What makes be qualified to write this is my interest in the nation since I met some Chileans online several years back. I have heard their stories and they ring true and many of them are confirmed by records now made public by the CIA.

The other qualification is that some years back I started paying more attention to events transpiring in Chile, comments on Facebook and so-on. It seems to me that Americans pay almost zero attention to this small country, which seems odd given that we deliberately created the disaster that overtook the nation in 1973, and to my knowledge we have never apologized.

The other 9/11 (Backgrounder)

When Americans speak of 9/11 everyone knows what is meant: The morning of Tuesday, September 11, 2001 when suicide when 19 Al Qaeda terrorists crashed two hijacked airliners into the twin towers of the World Trade Center complex in New York City and killing nearly 3,000 people.

The people of Chile have a different association of the numbers 9/11.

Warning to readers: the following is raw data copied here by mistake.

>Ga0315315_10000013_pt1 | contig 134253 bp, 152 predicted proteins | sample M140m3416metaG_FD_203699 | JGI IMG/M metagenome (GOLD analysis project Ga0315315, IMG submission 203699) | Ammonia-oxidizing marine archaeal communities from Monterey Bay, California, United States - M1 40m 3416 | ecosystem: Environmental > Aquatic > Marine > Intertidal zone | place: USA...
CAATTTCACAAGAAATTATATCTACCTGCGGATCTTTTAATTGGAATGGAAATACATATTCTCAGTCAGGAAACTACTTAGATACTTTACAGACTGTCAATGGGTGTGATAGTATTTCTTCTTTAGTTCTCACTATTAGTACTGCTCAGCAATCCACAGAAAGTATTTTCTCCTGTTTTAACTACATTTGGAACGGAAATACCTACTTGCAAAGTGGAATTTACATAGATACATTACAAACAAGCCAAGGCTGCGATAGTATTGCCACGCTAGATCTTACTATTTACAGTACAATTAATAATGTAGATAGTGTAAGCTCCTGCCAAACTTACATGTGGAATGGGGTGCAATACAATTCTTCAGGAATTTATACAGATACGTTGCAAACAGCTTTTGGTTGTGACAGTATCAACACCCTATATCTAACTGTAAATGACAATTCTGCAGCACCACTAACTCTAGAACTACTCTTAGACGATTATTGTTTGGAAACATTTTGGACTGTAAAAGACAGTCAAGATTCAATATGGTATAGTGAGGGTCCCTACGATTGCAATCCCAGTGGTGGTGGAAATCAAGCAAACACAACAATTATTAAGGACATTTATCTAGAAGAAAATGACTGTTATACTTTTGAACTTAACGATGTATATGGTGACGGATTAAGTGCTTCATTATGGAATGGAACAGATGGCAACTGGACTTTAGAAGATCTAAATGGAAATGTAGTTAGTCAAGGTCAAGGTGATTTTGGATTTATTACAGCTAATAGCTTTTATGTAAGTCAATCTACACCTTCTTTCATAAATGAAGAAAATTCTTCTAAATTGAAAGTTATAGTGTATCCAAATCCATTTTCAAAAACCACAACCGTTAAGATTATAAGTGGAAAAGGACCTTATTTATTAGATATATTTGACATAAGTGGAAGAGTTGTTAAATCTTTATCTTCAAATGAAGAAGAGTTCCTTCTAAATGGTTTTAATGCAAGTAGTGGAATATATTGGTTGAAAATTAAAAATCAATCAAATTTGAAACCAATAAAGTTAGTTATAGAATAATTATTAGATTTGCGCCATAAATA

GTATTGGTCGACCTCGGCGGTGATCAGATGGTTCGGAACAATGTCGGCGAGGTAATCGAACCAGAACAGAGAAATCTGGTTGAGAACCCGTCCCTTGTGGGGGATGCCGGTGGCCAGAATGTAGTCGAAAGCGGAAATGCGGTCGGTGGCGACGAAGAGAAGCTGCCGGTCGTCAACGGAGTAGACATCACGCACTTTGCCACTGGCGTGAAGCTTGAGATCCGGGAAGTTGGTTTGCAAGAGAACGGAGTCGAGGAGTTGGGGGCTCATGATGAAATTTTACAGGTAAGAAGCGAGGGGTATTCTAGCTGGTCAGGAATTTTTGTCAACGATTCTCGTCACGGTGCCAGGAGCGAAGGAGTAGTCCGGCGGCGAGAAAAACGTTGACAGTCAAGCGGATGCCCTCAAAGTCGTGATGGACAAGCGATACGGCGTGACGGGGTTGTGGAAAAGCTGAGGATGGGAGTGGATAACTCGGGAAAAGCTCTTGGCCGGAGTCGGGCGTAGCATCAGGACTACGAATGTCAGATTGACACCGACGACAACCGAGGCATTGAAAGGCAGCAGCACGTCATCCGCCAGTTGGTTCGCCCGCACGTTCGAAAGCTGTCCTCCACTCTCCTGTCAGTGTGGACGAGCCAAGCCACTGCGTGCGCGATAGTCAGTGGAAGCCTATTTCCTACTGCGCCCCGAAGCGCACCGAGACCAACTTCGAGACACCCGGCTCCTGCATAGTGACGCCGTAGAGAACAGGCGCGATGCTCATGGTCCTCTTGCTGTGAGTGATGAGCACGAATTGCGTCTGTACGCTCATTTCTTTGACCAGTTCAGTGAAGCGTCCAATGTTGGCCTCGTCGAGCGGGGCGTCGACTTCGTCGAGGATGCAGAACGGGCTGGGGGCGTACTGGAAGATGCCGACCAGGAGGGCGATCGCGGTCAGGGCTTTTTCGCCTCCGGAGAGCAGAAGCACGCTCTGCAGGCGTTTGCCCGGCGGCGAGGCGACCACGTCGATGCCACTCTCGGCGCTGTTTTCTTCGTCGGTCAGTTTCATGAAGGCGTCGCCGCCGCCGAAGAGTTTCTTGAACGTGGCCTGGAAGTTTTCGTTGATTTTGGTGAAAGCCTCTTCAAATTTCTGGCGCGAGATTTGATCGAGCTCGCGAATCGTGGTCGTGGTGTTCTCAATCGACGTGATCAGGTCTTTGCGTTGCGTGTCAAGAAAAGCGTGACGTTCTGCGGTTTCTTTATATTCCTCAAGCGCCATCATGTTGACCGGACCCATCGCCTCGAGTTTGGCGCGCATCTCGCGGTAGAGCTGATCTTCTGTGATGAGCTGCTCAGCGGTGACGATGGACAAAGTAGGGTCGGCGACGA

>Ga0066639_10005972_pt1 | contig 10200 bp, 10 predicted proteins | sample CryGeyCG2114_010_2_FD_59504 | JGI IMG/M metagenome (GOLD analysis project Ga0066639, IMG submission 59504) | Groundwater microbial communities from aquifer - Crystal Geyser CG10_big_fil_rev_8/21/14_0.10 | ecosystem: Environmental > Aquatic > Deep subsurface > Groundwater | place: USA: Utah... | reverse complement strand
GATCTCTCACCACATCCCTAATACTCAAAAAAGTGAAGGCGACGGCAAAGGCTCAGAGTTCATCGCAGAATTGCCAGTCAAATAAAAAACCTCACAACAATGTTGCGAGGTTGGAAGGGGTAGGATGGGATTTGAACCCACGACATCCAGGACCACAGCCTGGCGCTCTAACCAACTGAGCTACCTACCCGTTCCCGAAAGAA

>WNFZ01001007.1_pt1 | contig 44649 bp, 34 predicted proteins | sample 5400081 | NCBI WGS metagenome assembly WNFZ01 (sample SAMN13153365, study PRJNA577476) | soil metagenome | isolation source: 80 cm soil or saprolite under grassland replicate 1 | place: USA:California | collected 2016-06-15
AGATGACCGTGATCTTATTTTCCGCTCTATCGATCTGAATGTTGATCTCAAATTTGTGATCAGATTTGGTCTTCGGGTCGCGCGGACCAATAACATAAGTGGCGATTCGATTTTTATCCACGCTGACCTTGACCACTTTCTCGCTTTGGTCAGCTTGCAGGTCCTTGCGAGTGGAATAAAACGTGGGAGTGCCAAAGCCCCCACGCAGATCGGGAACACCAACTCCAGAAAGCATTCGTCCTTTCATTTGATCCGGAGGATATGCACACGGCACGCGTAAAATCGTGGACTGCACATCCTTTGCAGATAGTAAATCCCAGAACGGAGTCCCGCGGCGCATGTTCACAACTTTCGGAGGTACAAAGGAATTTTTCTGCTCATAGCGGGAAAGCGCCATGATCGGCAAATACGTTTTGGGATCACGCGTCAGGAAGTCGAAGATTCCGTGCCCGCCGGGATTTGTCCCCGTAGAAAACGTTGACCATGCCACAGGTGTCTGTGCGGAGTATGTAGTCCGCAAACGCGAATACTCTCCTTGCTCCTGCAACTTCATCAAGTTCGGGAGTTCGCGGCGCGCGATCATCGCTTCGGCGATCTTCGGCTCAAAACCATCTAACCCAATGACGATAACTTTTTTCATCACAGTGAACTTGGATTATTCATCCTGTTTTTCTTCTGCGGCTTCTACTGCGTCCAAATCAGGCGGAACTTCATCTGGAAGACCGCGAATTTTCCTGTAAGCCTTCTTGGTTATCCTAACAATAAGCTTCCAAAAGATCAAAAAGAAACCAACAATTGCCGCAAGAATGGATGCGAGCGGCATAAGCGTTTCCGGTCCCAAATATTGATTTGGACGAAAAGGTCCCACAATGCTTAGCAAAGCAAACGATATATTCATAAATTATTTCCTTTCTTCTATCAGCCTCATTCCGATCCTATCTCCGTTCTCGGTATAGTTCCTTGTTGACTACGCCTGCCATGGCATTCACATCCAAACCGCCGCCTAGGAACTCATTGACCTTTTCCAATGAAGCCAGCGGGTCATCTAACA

The national significance for them refers back to September 11, 1973 when a successful coup led by the autocrat, General Augusto Pinochet, overthrew the democratically elected government of Salvador Allende in a bloody coup.

Left leaning Chileans hold bitter memories of the United States and our involvement. Clearly, the overthrow of their democracy, replacing it with what many a tyrant, was in large part the work of the USA, with CIA involvement and of $ millions of USA money. Chileans dislike us with good reason.

Chileans were “disappeared” from off the streets, to the dismay of family members. The mutilated remains of many were found, some encased in cement, having been tortured. Others were never seen again. No one was safe, especially those who had supported Allende.

Needless to say, it made quite an impression many Chileans when their dreams of democracy and self-rule turned to a reign of terror by the notorious Pinochette at the hands of Americans promoting liberty and justice.  They still remember, and they blame us. Wouldn't you?

However, you may be wondering: “What does this have to do with me?”

It's Business as usual

What goes around, comes around.